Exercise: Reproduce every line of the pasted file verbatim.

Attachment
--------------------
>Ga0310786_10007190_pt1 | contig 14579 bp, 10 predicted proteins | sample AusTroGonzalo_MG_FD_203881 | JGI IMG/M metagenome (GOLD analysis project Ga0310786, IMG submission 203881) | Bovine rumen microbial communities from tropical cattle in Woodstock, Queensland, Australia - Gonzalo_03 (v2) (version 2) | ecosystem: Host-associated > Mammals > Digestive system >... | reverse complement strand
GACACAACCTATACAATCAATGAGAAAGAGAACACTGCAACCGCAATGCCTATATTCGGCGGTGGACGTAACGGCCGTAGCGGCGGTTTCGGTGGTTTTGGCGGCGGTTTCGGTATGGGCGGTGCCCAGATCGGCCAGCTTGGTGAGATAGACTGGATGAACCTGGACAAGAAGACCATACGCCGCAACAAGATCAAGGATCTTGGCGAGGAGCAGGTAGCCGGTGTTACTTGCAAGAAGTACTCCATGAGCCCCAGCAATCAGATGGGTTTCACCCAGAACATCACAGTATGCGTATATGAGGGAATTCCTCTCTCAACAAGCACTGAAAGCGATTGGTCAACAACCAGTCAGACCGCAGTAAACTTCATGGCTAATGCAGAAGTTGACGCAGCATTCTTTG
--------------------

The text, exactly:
>Ga0310786_10007190_pt1 | contig 14579 bp, 10 predicted proteins | sample AusTroGonzalo_MG_FD_203881 | JGI IMG/M metagenome (GOLD analysis project Ga0310786, IMG submission 203881) | Bovine rumen microbial communities from tropical cattle in Woodstock, Queensland, Australia - Gonzalo_03 (v2) (version 2) | ecosystem: Host-associated > Mammals > Digestive system >... | reverse complement strand
GACACAACCTATACAATCAATGAGAAAGAGAACACTGCAACCGCAATGCCTATATTCGGCGGTGGACGTAACGGCCGTAGCGGCGGTTTCGGTGGTTTTGGCGGCGGTTTCGGTATGGGCGGTGCCCAGATCGGCCAGCTTGGTGAGATAGACTGGATGAACCTGGACAAGAAGACCATACGCCGCAACAAGATCAAGGATCTTGGCGAGGAGCAGGTAGCCGGTGTTACTTGCAAGAAGTACTCCATGAGCCCCAGCAATCAGATGGGTTTCACCCAGAACATCACAGTATGCGTATATGAGGGAATTCCTCTCTCAACAAGCACTGAAAGCGATTGGTCAACAACCAGTCAGACCGCAGTAAACTTCATGGCTAATGCAGAAGTTGACGCAGCATTCTTTG